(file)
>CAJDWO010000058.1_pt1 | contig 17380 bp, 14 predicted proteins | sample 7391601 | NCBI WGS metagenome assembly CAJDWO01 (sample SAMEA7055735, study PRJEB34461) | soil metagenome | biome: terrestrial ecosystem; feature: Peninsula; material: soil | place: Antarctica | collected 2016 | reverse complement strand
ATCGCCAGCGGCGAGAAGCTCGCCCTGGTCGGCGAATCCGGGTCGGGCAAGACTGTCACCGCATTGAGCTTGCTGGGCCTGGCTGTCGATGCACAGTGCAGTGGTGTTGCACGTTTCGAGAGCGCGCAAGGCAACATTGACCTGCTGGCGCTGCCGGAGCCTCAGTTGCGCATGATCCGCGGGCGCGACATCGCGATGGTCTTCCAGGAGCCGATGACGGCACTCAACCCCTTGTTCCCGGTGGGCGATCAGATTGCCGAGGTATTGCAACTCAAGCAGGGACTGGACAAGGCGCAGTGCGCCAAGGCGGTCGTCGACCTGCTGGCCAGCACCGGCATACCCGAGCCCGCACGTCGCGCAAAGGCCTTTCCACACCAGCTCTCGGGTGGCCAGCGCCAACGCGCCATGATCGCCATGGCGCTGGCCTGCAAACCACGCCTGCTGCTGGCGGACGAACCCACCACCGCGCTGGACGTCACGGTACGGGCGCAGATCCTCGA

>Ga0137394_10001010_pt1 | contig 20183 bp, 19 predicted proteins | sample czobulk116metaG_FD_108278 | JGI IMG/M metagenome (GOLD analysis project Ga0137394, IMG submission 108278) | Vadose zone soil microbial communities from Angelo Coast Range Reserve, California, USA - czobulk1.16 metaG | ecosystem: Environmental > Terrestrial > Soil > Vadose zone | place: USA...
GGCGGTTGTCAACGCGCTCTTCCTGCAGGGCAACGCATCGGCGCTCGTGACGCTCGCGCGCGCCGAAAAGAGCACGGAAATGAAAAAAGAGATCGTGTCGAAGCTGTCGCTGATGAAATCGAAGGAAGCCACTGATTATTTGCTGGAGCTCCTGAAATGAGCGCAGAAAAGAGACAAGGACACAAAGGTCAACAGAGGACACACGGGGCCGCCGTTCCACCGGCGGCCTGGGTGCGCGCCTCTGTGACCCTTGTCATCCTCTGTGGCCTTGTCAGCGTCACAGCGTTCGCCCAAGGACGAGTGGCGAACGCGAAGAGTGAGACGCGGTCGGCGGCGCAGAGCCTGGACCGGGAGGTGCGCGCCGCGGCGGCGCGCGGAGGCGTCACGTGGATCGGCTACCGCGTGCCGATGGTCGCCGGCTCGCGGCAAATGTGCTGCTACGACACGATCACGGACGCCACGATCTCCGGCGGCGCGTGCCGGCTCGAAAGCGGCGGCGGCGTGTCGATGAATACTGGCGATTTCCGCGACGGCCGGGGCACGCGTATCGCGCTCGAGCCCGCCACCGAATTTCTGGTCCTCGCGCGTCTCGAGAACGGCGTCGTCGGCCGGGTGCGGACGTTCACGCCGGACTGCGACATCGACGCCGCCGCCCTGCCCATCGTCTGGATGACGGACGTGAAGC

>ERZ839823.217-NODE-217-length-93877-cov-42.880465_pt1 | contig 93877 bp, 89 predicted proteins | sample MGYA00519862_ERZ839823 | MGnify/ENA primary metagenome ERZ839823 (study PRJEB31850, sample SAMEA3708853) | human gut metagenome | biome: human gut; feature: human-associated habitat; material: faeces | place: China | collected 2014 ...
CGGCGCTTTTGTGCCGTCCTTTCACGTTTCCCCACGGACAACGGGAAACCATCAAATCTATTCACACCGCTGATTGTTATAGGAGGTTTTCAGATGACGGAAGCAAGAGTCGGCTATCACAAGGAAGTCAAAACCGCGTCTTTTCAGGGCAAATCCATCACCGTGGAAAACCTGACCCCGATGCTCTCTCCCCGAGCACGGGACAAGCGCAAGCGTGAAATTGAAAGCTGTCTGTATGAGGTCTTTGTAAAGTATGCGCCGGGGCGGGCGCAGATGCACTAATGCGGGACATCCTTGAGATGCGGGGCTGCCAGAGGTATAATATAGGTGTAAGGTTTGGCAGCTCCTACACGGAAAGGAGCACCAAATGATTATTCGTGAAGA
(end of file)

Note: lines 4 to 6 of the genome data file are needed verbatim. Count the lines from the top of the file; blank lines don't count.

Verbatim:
GGCGGTTGTCAACGCGCTCTTCCTGCAGGGCAACGCATCGGCGCTCGTGACGCTCGCGCGCGCCGAAAAGAGCACGGAAATGAAAAAAGAGATCGTGTCGAAGCTGTCGCTGATGAAATCGAAGGAAGCCACTGATTATTTGCTGGAGCTCCTGAAATGAGCGCAGAAAAGAGACAAGGACACAAAGGTCAACAGAGGACACACGGGGCCGCCGTTCCACCGGCGGCCTGGGTGCGCGCCTCTGTGACCCTTGTCATCCTCTGTGGCCTTGTCAGCGTCACAGCGTTCGCCCAAGGACGAGTGGCGAACGCGAAGAGTGAGACGCGGTCGGCGGCGCAGAGCCTGGACCGGGAGGTGCGCGCCGCGGCGGCGCGCGGAGGCGTCACGTGGATCGGCTACCGCGTGCCGATGGTCGCCGGCTCGCGGCAAATGTGCTGCTACGACACGATCACGGACGCCACGATCTCCGGCGGCGCGTGCCGGCTCGAAAGCGGCGGCGGCGTGTCGATGAATACTGGCGATTTCCGCGACGGCCGGGGCACGCGTATCGCGCTCGAGCCCGCCACCGAATTTCTGGTCCTCGCGCGTCTCGAGAACGGCGTCGTCGGCCGGGTGCGGACGTTCACGCCGGACTGCGACATCGACGCCGCCGCCCTGCCCATCGTCTGGATGACGGACGTGAAGC

>ERZ839823.217-NODE-217-length-93877-cov-42.880465_pt1 | contig 93877 bp, 89 predicted proteins | sample MGYA00519862_ERZ839823 | MGnify/ENA primary metagenome ERZ839823 (study PRJEB31850, sample SAMEA3708853) | human gut metagenome | biome: human gut; feature: human-associated habitat; material: faeces | place: China | collected 2014 ...
CGGCGCTTTTGTGCCGTCCTTTCACGTTTCCCCACGGACAACGGGAAACCATCAAATCTATTCACACCGCTGATTGTTATAGGAGGTTTTCAGATGACGGAAGCAAGAGTCGGCTATCACAAGGAAGTCAAAACCGCGTCTTTTCAGGGCAAATCCATCACCGTGGAAAACCTGACCCCGATGCTCTCTCCCCGAGCACGGGACAAGCGCAAGCGTGAAATTGAAAGCTGTCTGTATGAGGTCTTTGTAAAGTATGCGCCGGGGCGGGCGCAGATGCACTAATGCGGGACATCCTTGAGATGCGGGGCTGCCAGAGGTATAATATAGGTGTAAGGTTTGGCAGCTCCTACACGGAAAGGAGCACCAAATGATTATTCGTGAAGA